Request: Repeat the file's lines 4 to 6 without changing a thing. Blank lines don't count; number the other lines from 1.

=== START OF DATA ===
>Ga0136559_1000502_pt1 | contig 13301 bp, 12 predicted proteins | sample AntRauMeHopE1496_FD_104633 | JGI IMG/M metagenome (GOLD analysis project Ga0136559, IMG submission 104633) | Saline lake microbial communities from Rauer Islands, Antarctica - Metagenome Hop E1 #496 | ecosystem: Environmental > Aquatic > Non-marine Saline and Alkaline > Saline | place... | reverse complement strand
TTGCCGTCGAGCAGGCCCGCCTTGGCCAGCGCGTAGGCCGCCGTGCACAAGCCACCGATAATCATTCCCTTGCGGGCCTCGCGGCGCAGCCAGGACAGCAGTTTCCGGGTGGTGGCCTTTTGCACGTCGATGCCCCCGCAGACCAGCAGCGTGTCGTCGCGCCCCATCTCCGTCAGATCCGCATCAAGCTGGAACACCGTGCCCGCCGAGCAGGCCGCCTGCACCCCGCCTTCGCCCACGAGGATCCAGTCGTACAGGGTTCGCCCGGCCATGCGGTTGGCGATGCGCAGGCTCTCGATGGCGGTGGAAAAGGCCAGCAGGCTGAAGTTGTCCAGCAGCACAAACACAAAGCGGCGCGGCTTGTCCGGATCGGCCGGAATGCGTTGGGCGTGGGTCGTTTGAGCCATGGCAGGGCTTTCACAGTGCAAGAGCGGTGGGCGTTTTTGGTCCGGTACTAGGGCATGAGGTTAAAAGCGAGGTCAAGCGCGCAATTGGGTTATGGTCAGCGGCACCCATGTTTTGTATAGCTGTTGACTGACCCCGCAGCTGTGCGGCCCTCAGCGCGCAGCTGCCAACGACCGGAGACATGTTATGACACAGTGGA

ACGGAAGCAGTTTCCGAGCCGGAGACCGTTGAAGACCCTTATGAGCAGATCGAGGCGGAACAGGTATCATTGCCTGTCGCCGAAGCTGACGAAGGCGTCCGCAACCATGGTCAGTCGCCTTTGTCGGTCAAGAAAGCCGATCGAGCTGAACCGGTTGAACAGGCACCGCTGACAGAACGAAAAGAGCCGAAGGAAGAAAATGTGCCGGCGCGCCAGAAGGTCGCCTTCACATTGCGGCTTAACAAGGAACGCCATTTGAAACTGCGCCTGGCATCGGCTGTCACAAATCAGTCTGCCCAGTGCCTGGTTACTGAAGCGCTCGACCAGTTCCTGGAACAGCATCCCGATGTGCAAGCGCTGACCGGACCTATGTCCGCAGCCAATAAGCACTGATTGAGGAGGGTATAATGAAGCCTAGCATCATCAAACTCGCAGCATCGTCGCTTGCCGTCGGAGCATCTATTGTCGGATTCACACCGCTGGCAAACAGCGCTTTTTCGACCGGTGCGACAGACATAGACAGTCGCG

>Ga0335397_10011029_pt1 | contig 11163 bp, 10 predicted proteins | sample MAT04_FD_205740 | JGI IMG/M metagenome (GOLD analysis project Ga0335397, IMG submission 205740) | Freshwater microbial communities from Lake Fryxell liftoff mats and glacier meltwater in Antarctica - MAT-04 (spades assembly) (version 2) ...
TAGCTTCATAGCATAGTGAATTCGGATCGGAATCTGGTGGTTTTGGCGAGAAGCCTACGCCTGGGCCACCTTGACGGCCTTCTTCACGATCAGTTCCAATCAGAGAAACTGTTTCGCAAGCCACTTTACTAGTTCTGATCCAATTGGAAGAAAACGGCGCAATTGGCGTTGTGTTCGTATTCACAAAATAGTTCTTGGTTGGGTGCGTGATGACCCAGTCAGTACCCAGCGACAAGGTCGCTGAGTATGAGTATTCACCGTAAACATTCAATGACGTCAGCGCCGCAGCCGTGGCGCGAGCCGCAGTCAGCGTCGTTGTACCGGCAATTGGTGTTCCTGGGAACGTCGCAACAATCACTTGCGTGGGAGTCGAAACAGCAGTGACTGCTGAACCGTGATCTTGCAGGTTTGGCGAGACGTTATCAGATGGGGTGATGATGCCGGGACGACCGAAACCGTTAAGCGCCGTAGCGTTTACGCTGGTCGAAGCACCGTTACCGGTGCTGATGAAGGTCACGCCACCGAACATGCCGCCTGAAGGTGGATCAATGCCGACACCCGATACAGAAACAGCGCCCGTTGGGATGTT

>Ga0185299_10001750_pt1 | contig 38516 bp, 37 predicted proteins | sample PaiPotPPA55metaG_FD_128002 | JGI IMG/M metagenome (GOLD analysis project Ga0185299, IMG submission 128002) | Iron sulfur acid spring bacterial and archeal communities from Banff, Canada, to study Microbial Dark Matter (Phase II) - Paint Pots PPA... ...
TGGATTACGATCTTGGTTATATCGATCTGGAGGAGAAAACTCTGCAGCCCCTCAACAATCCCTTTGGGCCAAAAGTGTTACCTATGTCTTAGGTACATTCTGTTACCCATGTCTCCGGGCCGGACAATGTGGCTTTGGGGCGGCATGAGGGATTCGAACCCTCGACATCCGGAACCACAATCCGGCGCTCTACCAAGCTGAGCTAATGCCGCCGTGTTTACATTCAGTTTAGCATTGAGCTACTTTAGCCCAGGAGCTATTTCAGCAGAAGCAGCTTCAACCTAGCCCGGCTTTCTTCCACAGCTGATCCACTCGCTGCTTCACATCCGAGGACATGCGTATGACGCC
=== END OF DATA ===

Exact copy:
>Ga0335397_10011029_pt1 | contig 11163 bp, 10 predicted proteins | sample MAT04_FD_205740 | JGI IMG/M metagenome (GOLD analysis project Ga0335397, IMG submission 205740) | Freshwater microbial communities from Lake Fryxell liftoff mats and glacier meltwater in Antarctica - MAT-04 (spades assembly) (version 2) ...
TAGCTTCATAGCATAGTGAATTCGGATCGGAATCTGGTGGTTTTGGCGAGAAGCCTACGCCTGGGCCACCTTGACGGCCTTCTTCACGATCAGTTCCAATCAGAGAAACTGTTTCGCAAGCCACTTTACTAGTTCTGATCCAATTGGAAGAAAACGGCGCAATTGGCGTTGTGTTCGTATTCACAAAATAGTTCTTGGTTGGGTGCGTGATGACCCAGTCAGTACCCAGCGACAAGGTCGCTGAGTATGAGTATTCACCGTAAACATTCAATGACGTCAGCGCCGCAGCCGTGGCGCGAGCCGCAGTCAGCGTCGTTGTACCGGCAATTGGTGTTCCTGGGAACGTCGCAACAATCACTTGCGTGGGAGTCGAAACAGCAGTGACTGCTGAACCGTGATCTTGCAGGTTTGGCGAGACGTTATCAGATGGGGTGATGATGCCGGGACGACCGAAACCGTTAAGCGCCGTAGCGTTTACGCTGGTCGAAGCACCGTTACCGGTGCTGATGAAGGTCACGCCACCGAACATGCCGCCTGAAGGTGGATCAATGCCGACACCCGATACAGAAACAGCGCCCGTTGGGATGTT

>Ga0185299_10001750_pt1 | contig 38516 bp, 37 predicted proteins | sample PaiPotPPA55metaG_FD_128002 | JGI IMG/M metagenome (GOLD analysis project Ga0185299, IMG submission 128002) | Iron sulfur acid spring bacterial and archeal communities from Banff, Canada, to study Microbial Dark Matter (Phase II) - Paint Pots PPA... ...